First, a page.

A round-up of the day’s news from South Africa.
TREASURY SLASHES SA’S GROWTH FORECASTS
Finance minister Pravin Gordhan has slashed South Africa’s growth expectations for this year to 2.1% from the 2.7% forecast in February. Pretoria also cut growth forecasts for the next two years and now expects 3% expansion in 2014 and 3.2% in 2015. “Labour disputes, electricity shortages and other supply-side disruptions have weighed down business and consumer confidence, and lowered demand for goods and services,” the Treasury said in its medium-term budget. “Effective resolution of these problems will boost confidence and economic performance.” An economic recovery over the next three years could increase employment by 1.7% a year, below what is necessary to reduce joblessness, which remains stubbornly high at around a quarter of the labour force.
GORDHAN CAPS GOVT WASTEFUL EXPENDITURE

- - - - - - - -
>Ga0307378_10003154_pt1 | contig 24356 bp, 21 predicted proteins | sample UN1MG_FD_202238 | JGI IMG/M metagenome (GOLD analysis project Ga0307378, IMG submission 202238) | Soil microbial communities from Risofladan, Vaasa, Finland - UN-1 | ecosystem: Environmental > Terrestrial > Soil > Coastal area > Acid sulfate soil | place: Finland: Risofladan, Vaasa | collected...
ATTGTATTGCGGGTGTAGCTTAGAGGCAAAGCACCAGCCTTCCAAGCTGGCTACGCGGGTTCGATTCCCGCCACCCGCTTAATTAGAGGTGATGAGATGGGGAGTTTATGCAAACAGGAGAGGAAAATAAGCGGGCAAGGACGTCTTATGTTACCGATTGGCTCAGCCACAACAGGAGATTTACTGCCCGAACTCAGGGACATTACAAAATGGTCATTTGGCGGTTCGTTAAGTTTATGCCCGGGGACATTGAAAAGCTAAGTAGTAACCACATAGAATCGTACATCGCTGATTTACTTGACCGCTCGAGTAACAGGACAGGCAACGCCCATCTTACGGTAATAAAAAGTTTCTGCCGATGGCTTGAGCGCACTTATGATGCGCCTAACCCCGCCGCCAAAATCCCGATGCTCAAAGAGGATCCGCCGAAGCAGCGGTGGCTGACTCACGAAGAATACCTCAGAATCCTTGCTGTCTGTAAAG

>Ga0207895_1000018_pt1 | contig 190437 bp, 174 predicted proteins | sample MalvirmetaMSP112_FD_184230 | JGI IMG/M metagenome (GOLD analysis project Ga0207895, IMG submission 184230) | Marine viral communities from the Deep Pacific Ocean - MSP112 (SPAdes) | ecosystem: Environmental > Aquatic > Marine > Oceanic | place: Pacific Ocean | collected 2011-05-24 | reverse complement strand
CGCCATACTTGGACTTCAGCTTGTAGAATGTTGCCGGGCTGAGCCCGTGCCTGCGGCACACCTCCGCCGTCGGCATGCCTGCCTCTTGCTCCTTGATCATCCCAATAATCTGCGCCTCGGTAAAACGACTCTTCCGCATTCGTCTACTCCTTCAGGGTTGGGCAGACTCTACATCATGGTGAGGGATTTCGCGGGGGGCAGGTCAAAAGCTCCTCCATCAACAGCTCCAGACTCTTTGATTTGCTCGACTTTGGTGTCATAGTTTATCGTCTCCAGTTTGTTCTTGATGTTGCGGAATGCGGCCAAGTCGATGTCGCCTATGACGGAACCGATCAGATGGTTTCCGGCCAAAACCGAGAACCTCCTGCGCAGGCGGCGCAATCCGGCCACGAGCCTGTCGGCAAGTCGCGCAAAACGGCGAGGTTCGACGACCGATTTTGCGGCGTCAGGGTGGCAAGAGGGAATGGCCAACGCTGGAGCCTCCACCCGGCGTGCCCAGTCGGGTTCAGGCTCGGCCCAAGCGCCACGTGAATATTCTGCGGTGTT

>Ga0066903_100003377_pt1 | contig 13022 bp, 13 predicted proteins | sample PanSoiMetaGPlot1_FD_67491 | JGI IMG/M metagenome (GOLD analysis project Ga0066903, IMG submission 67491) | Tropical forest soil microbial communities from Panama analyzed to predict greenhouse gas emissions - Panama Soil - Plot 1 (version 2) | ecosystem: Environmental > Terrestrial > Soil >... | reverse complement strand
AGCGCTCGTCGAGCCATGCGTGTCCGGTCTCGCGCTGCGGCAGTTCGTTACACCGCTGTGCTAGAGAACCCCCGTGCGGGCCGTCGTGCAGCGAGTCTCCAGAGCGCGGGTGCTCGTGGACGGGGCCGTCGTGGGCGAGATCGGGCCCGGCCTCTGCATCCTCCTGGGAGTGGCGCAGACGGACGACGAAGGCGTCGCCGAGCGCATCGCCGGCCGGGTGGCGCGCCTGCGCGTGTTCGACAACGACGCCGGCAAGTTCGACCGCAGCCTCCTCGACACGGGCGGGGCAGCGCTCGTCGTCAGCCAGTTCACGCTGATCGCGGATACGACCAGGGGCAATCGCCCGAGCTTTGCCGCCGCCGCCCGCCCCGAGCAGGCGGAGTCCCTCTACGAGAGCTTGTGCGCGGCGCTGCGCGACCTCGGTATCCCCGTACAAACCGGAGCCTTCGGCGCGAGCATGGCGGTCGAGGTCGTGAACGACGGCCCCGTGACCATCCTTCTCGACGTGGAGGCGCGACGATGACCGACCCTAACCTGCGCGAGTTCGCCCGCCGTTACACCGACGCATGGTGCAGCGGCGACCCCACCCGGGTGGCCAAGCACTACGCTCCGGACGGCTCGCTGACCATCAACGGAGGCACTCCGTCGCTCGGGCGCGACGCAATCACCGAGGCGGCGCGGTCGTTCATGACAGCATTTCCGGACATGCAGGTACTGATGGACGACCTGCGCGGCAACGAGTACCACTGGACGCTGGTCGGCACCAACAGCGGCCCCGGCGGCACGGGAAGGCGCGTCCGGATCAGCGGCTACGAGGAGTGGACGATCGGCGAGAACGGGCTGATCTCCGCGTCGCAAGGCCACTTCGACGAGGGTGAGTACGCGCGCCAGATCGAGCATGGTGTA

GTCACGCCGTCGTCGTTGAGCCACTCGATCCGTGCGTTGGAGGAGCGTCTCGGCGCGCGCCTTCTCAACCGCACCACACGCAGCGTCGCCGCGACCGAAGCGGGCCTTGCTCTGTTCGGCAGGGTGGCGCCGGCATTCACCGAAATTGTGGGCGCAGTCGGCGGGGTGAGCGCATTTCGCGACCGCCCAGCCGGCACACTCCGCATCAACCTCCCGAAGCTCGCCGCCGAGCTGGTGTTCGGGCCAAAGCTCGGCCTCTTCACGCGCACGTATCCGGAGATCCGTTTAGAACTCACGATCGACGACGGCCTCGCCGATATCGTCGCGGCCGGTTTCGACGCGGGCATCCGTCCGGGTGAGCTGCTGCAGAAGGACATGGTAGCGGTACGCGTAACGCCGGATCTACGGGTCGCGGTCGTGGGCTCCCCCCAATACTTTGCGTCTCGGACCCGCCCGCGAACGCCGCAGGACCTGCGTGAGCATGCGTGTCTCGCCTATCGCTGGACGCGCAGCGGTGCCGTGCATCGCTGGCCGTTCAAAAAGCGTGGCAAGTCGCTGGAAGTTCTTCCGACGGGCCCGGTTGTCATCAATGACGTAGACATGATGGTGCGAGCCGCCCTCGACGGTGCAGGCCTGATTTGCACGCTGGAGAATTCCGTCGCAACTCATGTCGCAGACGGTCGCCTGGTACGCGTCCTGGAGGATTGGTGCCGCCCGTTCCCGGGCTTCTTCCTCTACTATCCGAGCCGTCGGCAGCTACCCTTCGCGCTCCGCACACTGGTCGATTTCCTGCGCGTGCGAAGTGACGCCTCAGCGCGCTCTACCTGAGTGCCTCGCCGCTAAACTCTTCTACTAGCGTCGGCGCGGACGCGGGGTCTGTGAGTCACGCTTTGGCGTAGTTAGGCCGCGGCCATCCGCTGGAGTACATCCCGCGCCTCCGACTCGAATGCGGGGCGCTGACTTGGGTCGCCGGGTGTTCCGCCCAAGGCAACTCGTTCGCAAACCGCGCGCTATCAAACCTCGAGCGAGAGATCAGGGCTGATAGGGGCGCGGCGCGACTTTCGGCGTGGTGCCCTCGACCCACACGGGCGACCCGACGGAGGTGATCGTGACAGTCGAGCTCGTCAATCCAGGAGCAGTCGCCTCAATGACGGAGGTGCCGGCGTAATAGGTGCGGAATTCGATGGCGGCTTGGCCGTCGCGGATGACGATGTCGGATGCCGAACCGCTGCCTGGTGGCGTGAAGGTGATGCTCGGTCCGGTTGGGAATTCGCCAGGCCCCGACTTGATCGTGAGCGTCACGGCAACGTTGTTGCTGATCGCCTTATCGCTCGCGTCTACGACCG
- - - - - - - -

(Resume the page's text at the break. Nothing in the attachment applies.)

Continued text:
Credit cards for public servants will no longer be allowed, says finance minister Pravin Gordhan. The minister, during his medium term budget policy statement, announced a raft of cost-saving measures for government with the aim of reducing wasteful expenditure. Gordhan said the measures – which include restrictions on air travel, car hire (limited to B class cars), accommodation, catering, entertainment and conference budgets – will result in billions of rands of savings. He said the cost of cars for ministers would be standardised, and would have to cost the equivalent of a BMW530 series (around R700,000). He also said government would consider bulk purchasing when buying cars for ministers. Overseas trips will be capped to reduce travel costs, as will the number of delegates. Officials will no longer be allowed to travel first class.